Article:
Owls are equipped with highly developed stealth technology that helps them swoop on prey undetected, a study has shown.
The nocturnal hunters have feathers that absorb aerodynamic sound and suppress the vibrations that occur when a bird beats its wings.
During flight, an owl’s feathers extract mechanical energy and convert it into heat. The result is perfect silence as it approaches a mouse, vole or other prey.
Scientists used lasers and high-speed cameras to analyse and compare long-eared owl, eagle and pigeon feathers during flight. While differing in size, all three birds have a similar wingbeat style.
Professor Jinkui Chu of Dalian University of Technology in China, led the research. He said: “Many owls have a unique and fascinating ability to fly so silently that they are out of their prey’s hearing range, due to their feather structure.
“This behaviour has long been of interest to engineers, as we seek to apply the owl’s noise-reduction mechanisms to other purposes and situations that benefit society.
“Now, however, we know the owls’ silent flight ability is even more superior than we thought. You could say of all birds it is the king of acoustic stealth. It not only manages to suppress aerodynamic noise when gliding, but also mechanical noise caused by vibration during flying.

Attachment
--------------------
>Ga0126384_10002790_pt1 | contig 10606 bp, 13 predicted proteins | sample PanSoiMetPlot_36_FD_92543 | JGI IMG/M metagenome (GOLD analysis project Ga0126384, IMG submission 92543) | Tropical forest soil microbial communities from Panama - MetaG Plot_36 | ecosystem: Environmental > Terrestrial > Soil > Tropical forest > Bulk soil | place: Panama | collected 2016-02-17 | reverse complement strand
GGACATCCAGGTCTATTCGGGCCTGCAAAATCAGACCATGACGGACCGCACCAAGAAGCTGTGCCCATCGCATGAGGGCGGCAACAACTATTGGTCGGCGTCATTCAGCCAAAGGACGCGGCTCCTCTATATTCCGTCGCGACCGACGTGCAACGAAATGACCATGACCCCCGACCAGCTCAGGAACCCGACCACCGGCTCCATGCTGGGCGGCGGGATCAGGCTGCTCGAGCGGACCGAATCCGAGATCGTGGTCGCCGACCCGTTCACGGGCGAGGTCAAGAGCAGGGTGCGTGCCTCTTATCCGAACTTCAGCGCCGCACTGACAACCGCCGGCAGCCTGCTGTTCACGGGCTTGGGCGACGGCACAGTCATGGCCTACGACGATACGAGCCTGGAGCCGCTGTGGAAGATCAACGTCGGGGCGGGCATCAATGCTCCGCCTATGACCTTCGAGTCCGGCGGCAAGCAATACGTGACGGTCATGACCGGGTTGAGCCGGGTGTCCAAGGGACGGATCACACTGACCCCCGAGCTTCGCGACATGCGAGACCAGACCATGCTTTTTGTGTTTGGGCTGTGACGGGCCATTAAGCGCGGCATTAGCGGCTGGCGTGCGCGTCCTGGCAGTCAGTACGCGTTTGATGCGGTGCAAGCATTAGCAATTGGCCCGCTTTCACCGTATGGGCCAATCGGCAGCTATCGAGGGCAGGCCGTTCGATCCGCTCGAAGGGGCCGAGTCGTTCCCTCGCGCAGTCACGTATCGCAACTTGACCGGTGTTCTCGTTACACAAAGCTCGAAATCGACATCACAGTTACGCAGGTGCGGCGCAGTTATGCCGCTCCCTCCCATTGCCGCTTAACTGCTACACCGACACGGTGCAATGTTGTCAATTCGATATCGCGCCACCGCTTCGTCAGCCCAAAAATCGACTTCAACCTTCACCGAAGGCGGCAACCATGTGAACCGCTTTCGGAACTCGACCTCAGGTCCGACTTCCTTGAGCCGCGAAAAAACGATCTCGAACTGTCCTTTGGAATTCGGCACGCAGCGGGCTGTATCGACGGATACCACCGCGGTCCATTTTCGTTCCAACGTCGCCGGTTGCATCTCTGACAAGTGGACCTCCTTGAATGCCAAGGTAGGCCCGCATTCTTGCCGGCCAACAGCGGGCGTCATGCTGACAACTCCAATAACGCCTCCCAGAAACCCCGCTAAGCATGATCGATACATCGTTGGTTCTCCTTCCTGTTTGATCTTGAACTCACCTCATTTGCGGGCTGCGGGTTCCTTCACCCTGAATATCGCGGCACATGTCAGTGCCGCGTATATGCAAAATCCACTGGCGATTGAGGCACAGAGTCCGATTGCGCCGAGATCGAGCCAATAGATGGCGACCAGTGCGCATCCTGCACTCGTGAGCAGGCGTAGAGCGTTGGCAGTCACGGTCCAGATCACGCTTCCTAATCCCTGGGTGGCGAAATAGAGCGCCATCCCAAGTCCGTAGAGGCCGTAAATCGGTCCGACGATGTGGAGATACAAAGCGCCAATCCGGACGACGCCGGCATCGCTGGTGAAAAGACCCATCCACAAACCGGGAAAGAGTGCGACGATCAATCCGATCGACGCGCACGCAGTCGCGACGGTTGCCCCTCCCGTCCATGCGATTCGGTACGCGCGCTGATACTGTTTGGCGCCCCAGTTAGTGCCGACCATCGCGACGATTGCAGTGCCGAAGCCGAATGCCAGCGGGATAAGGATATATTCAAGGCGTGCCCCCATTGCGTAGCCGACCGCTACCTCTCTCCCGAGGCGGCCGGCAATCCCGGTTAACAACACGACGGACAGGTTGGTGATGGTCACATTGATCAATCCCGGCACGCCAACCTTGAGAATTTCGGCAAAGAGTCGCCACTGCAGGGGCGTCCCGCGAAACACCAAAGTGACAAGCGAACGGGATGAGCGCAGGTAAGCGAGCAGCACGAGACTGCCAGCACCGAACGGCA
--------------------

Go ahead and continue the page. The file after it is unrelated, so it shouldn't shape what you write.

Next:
“This is remarkable, considering the sudden jumping, bending and twisting the wings are subjected to when flapping and the noise that creates for other birds.
“In the scientific world, the process used to eliminate this mechanical noise is called ‘damping’, which means the extraction of mechanical energy from a vibrating system usually by converting it into heat and allowing it to remain steady.
“Our research showed the long-eared owl has superior damping skill, meaning it can remain mind-blowingly stable and eliminate mechanical noise caused by the movement of its feathers – quite a feat of engineering.”
He added: “This study will hopefully provide further insight into the owls’ silent flight mechanism and help engineers develop ideas for special materials or structures, such as on-shore wind turbines, where similar noise elimination can be applied.”
The research is published in the Institution of Civil Engineers’ journal Bioinspired, Biomimetic and Nanobiomaterials.
This article was first published by The Guardian on 17 Aug 2015.